Ansie Maritz | 27 January 2021 | 10 min read
‘Propaganda’ is a well-known word, but as a concept it might still be a bit fuzzy in one’s mind. If this is so, you should not feel that you’re the only one struggling to understand its dimensions, as scholars have grappled with it for years. One of the things making propaganda such a hard concept to grasp is the semantic change the word has undergone. It started out as a more neutral term as it indicated any widespread sharing of information. For instance, if we understood propaganda in its more neutral sense, the active attempt to spread the Gospel at the time of the dissolution of the Roman Empire, could be labelled one of the most successful propaganda campaigns in history. The term acquired a negative connotation during the 1800’s which was compounded by its association with the World Wars in the 1900’s.
Another reason for the elusiveness of this concept is the number of fields in which the term ‘propaganda’ is relevant. The variety of mechanics working together to create successful propaganda comes from fields such as communication studies, linguistics, politics, and psychology. Its techniques overlap with different communication types which makes it harder to draw clear borders between propaganda, persuasion, and marketing strategies.
What is Propaganda?
We started by assuming that most of us have án idea of what propaganda is. If so, there must still be enough for us to go on when trying to understand propaganda. Focusing on the more prominent features of propaganda, I will use a definition which excludes the possibility of propaganda generating a positive outcome for its recipients. Accordingly, propaganda is the result of a deliberate and designed attempt by a propagandist to manipulate his or her target audience’s attitudes in a way that would result in favourable actions at the right time. These actions are subservient to the propagandist’s main aim of which the direct outcome is only or mainly beneficial to the propagandist and his or her associated parties.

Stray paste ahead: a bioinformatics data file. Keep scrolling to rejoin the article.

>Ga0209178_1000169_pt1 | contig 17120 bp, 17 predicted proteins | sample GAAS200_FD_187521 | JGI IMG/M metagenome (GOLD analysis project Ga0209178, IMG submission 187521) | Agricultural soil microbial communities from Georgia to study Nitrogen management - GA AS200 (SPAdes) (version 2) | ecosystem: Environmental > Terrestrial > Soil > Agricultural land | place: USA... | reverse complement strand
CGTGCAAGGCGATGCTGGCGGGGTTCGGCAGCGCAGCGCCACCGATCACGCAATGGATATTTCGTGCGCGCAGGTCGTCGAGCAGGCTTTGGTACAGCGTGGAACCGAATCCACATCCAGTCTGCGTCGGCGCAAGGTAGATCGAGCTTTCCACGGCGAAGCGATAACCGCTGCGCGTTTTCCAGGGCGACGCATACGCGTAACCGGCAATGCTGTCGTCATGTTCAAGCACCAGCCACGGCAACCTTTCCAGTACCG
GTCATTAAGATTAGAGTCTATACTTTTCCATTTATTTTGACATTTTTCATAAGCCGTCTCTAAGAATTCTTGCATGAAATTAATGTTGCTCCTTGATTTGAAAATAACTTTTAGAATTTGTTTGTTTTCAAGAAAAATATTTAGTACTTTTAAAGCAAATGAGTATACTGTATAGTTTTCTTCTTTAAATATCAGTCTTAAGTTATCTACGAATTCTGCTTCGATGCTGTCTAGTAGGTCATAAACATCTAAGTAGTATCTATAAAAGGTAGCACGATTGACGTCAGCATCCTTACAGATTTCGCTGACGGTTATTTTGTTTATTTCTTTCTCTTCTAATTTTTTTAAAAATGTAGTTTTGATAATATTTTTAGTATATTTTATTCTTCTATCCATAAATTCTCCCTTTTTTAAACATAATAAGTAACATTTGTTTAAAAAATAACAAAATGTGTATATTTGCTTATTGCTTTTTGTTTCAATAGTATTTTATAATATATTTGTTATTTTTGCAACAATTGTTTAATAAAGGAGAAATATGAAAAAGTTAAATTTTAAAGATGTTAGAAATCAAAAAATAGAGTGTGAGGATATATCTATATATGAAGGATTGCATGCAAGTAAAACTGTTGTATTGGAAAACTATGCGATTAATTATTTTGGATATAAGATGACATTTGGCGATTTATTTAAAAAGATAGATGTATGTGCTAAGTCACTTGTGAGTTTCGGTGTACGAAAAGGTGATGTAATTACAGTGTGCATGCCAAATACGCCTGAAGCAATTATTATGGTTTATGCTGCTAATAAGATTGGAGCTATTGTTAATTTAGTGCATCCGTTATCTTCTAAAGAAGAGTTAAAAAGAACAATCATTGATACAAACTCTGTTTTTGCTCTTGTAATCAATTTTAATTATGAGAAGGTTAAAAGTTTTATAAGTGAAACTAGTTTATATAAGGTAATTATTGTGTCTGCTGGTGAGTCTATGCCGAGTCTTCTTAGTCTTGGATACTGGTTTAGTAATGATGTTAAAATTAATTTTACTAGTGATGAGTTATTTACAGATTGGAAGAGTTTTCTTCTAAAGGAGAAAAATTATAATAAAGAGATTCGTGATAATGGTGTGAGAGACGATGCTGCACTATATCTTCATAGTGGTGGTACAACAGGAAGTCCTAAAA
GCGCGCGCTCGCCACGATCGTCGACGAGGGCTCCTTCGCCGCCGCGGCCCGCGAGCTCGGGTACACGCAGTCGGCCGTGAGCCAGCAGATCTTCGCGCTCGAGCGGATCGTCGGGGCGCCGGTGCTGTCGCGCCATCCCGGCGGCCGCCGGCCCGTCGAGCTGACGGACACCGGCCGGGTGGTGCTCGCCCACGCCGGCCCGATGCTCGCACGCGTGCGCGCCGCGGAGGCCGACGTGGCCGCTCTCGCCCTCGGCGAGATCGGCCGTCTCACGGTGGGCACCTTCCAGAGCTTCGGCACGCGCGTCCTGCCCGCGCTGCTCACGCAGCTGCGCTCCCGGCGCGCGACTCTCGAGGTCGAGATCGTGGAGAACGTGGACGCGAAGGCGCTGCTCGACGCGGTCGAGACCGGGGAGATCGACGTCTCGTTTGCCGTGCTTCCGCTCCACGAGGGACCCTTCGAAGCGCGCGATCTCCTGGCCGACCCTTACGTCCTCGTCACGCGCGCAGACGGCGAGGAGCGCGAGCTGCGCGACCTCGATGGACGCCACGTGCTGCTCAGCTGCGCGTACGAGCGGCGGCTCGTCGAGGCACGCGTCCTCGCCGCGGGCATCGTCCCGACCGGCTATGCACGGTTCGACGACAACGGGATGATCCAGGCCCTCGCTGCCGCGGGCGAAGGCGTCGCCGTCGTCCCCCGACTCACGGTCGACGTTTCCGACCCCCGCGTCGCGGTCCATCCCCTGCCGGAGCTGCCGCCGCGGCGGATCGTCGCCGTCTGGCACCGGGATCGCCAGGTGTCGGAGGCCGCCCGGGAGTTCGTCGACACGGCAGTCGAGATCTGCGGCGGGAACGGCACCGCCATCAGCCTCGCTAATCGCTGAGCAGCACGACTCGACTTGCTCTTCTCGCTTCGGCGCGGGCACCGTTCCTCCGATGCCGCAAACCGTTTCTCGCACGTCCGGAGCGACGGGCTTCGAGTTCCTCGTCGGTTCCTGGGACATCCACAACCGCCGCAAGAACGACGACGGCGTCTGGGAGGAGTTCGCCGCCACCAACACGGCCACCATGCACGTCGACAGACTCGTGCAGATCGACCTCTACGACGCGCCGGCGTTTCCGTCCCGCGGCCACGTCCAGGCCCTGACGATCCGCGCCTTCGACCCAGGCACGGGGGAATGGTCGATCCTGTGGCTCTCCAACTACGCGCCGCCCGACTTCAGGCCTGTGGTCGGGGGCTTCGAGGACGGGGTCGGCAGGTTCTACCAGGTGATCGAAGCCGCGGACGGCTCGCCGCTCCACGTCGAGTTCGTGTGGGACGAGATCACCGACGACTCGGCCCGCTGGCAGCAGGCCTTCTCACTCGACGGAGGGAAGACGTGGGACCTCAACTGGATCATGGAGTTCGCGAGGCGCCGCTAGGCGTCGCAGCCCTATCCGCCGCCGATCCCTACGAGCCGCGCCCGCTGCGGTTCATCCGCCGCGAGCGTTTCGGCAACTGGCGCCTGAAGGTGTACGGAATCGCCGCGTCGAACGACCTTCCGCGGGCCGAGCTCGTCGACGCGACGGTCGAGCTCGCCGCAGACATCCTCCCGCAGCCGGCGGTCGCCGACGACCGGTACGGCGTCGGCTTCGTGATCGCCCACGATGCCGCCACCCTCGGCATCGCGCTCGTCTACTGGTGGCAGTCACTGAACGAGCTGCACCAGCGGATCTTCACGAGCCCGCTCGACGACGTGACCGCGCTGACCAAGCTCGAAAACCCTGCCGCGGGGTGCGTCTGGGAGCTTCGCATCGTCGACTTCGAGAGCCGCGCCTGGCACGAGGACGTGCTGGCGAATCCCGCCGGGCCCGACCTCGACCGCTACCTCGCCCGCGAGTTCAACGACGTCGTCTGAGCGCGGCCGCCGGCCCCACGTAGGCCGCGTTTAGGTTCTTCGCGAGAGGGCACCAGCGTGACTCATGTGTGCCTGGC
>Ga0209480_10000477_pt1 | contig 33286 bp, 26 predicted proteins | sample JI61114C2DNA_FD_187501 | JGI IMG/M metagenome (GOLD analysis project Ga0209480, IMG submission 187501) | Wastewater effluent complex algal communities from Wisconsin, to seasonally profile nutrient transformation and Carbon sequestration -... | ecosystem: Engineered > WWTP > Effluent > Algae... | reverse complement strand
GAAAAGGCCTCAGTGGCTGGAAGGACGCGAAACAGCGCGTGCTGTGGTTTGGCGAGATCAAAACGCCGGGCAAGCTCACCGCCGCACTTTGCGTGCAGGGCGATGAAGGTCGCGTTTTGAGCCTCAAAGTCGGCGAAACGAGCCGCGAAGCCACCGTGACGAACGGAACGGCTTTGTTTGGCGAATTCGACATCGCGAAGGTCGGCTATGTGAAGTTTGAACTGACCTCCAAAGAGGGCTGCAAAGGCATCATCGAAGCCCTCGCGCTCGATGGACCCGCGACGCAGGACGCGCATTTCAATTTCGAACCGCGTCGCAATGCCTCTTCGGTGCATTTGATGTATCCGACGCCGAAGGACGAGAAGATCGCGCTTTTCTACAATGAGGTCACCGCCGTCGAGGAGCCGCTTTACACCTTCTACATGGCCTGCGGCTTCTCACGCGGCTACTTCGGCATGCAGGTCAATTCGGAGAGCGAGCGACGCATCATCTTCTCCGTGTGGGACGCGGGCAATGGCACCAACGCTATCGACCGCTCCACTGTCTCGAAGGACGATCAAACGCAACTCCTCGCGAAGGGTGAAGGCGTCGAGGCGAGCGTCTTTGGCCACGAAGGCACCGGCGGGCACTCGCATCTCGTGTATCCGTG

If this definition of propaganda is true, it has the ability to keep someone from accessing the truth about certain matters. As Josef Pieper explains, communication which is not true keeps someone from “participating in reality” and is not communication at all.
Why Should I Care?
At the end of the successful Chernobyl TV-series, the character, based on scientist Valery Legasov, says the following:
“Where I once would fear the cost of truth, now I only ask: What is the cost of lies?”
One of the main ways in which propaganda attains its goal is by twisting information in a way that perfectly fits its cause. The propagandist knows his or her target audience well enough to know which pieces of information to include or exclude and in which ways to present it, in order to make it sit perfectly with already existing stereotypes and ideologies. A propagandist does not aim to inform you in a way that leaves you with the freedom to make up your mind about a certain person or event, but misuses true information and/or misinformation as it suits their aim. When misinformation is knowingly shared, and therefore with mal-intent, it is also called disinformation.